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Can an Appeal Court Enter Convictions on Certain Counts and Order a New Trial on Others?

January 07, 2016

s. 209 of the Criminal Code

Cheating at play

209 Every person who, with intent to defraud any person, cheats while playing a game or in holding the stakes for a game or in betting is guilty of

  • (a) an indictable offence and liable to imprisonment for a term of not more than two years; or
  • (b) an offence punishable on summary conviction.

The Supreme Court of Canada decided a case in 2015 regarding the rigging of horses where the accused was acquitted at trial, and subsequently convicted on appeal on some counts. 

The case, R. v. Riesberry, focused on the accused – a licensed trainer – drugging one horse, and attempting to drug another. He was charged with cheating while playing a game, defrauding the public, and attempting to repeat these offences. The accused was acquitted at trial, but the Crown appealed the decision, questioning the trial judge’s definition of a game and whether a horse race would apply. The appeals court entered convictions on the counts of fraud, opting to order a new trial on the cheating counts. 

The decision was appealed to the Supreme Court of Canada, who dismissed the appeal. On the count of cheating while playing a game, the Supreme Court of Canada found that calling a new trial was appropriate, as it would be up to a trier of fact to determine that a horse race is a game. Secondly, the Supreme Court upheld the Court of Appeal’s convictions on the counts of fraud because there was adequate evidence to convict on these charges. 

An interesting point in this case was the trial judge’s reliance on a US case in determining whether or not horse racing could be considered a game as falls under the definition outlined in the Criminal Code.

From the court document:

[10]                          The charges against Mr. Riesberry arise under s. 209 of the Criminal Code which provides that everyone is guilty of an offence who, “with intent to defraud any person, cheats while playing a game”. “Game” is defined as “a game of chance or mixed chance and skill”: s. 197(1). It follows that the Crown had to establish that a horse race is a game with at least some element of chance. The trial judge relied on the U.S. case of Harless v. United States, 1 Morris 169 (Iowa 1843), to conclude that a horse race is a game of pure skill.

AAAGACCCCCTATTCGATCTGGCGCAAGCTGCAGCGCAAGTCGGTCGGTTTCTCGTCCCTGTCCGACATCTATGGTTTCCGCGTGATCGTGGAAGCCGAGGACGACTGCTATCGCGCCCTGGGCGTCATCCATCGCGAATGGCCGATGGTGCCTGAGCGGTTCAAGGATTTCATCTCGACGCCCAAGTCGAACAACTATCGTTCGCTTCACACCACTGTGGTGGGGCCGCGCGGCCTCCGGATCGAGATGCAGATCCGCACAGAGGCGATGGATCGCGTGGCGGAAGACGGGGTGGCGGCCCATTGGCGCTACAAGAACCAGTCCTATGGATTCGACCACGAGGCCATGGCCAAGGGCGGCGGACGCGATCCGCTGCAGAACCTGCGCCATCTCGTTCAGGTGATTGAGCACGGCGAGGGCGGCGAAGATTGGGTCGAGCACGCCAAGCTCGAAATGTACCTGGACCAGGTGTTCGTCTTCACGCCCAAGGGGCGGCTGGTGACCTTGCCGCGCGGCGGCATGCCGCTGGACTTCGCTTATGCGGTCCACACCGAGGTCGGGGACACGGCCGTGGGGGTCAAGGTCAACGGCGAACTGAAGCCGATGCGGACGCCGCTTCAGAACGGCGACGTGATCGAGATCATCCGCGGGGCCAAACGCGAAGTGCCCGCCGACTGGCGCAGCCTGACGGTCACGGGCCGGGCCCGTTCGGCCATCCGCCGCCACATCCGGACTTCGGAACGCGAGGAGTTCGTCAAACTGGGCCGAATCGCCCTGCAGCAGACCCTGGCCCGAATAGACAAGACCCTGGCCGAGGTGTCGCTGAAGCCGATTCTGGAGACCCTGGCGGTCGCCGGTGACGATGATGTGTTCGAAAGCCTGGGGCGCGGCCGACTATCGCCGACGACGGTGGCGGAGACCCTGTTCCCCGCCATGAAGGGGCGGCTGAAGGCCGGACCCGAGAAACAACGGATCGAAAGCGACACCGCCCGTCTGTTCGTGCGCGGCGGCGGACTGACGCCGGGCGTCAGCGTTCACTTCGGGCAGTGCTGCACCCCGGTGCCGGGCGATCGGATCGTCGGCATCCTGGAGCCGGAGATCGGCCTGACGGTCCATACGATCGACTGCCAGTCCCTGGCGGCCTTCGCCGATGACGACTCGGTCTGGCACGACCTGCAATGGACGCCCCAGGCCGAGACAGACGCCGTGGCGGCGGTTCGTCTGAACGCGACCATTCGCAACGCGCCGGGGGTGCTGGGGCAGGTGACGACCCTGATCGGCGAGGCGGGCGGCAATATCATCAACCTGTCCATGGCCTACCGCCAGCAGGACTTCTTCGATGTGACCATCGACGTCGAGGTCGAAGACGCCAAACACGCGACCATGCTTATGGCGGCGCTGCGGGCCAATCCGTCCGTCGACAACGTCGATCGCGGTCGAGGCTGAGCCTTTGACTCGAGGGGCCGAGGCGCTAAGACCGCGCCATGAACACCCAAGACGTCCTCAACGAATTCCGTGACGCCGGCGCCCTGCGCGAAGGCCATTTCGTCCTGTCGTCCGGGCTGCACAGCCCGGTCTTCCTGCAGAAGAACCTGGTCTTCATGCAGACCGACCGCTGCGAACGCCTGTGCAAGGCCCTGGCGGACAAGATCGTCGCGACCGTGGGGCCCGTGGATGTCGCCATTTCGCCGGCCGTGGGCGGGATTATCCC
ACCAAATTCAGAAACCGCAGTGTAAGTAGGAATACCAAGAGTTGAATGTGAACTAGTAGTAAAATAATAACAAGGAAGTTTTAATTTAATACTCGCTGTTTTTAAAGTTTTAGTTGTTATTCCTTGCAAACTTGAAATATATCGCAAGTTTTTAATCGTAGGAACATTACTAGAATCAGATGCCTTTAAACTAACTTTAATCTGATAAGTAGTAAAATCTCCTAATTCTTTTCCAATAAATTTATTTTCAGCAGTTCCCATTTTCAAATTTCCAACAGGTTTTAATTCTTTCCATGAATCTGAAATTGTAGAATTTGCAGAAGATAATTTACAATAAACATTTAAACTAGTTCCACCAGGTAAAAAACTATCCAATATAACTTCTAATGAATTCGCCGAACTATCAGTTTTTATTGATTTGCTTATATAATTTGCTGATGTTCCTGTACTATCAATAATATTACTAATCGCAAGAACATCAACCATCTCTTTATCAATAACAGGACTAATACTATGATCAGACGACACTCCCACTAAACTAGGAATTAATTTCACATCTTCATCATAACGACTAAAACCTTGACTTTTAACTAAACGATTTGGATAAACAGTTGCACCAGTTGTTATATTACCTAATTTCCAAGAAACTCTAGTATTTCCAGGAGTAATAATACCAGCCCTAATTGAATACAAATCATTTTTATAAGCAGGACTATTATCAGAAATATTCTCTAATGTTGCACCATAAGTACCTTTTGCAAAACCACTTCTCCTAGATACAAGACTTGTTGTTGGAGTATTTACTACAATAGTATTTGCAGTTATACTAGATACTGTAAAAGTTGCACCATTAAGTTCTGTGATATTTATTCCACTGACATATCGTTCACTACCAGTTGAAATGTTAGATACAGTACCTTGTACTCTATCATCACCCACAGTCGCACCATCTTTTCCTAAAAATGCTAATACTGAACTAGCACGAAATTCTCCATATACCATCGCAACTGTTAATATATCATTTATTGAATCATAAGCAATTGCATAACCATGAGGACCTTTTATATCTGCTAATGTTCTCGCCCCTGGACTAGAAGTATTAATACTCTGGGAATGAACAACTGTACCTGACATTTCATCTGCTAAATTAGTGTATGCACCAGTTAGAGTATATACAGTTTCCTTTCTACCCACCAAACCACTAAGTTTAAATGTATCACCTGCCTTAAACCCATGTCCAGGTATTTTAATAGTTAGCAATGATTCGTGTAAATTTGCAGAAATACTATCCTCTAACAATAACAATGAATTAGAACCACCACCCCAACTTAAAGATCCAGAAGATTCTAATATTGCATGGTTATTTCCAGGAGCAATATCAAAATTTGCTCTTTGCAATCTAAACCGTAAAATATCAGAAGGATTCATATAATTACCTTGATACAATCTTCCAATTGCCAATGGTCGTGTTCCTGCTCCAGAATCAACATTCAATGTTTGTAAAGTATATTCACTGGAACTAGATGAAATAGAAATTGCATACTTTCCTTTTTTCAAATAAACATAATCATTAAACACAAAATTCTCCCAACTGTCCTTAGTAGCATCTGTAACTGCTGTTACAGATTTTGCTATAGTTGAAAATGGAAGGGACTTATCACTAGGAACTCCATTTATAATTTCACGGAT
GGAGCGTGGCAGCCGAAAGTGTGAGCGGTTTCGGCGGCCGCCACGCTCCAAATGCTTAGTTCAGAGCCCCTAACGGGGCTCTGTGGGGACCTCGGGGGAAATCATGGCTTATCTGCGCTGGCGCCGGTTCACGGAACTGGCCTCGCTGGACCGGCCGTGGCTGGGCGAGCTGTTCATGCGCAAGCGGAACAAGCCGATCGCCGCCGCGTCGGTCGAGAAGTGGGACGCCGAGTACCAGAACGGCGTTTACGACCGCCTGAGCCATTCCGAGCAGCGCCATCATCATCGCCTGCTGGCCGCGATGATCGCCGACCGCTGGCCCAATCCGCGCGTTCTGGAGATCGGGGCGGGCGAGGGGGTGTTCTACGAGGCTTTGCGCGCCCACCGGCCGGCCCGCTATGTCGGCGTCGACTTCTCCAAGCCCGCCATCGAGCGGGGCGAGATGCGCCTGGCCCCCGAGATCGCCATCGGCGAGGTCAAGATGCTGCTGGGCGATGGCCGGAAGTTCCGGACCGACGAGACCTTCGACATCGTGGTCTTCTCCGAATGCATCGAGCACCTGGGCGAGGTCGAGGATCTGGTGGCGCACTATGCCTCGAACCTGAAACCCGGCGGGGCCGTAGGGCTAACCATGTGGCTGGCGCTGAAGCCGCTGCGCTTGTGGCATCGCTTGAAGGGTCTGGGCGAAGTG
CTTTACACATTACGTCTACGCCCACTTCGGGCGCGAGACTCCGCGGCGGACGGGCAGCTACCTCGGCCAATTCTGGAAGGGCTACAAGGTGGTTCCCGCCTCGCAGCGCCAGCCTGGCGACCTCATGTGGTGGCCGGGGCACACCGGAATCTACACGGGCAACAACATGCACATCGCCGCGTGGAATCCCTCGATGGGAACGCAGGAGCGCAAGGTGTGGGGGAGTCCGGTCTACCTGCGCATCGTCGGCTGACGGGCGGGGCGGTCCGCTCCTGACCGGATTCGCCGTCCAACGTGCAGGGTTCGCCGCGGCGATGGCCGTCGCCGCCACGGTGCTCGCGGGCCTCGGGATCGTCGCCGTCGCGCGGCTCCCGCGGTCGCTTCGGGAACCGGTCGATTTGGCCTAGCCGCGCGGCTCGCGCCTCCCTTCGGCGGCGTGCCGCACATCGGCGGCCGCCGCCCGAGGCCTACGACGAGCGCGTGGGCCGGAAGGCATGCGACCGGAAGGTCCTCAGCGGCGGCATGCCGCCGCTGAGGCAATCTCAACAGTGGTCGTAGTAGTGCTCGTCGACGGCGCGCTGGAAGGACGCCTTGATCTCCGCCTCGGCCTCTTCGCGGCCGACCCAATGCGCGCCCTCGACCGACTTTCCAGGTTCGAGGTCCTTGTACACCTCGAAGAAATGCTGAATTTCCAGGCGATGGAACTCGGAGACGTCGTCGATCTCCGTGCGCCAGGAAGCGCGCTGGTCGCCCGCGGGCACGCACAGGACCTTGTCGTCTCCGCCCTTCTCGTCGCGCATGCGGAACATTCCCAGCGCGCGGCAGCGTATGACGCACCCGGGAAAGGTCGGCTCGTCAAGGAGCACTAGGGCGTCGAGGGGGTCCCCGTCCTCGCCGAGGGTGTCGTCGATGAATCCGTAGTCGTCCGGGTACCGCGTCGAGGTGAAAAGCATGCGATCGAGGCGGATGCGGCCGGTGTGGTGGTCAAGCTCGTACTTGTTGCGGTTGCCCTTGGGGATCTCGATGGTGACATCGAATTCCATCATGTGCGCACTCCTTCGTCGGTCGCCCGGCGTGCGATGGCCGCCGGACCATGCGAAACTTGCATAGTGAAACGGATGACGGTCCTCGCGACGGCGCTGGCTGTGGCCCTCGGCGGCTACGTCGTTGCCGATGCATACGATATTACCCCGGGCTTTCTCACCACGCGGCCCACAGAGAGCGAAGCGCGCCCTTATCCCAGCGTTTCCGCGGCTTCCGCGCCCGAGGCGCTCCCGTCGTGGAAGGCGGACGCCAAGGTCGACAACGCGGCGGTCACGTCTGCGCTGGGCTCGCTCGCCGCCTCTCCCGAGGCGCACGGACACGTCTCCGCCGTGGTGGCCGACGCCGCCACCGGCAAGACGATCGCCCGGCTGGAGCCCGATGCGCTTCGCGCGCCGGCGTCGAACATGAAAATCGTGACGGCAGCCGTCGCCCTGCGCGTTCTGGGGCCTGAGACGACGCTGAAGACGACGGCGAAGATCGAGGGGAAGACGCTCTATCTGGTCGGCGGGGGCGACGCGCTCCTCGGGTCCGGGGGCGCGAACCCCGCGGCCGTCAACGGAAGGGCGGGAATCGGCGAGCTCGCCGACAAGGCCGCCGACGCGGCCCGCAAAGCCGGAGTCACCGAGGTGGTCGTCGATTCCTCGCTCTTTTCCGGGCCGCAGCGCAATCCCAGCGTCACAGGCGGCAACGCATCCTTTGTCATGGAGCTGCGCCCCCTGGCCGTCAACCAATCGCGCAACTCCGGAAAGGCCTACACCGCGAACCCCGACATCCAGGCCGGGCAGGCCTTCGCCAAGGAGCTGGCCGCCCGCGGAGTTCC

[11]                          It is somewhat unclear to what extent the trial judge relied on this authority as stating the law in Canada. However, to the extent that he did so, he made a legal error. The statute considered by the U.S. court divided games into only two categories, games of chance and games of skill. That case, therefore, did not address a point that must be addressed under the Criminal Code. That point is whether horse racing is a game of mixed chance and skill. The applicable Canadian law on this point is found in Ross, Banks and Dyson v. The Queen, [1968] S.C.R. 786. There must be a “systematic resort to chance” to determine outcomes, not merely the “unpredictables that may occasionally defeat skill”: p. 791.

[12]                          Even if we were to accept that the trial judge was alive to this difference between the law as set out in Harless and Canadian law, he nonetheless erred by failing to consider evidence in the record upon which a trier of fact could find that there was systematic resort to chance which made the race a game of mixed chance and skill.  I therefore conclude that the trial judge erred in law on this aspect of the case. 

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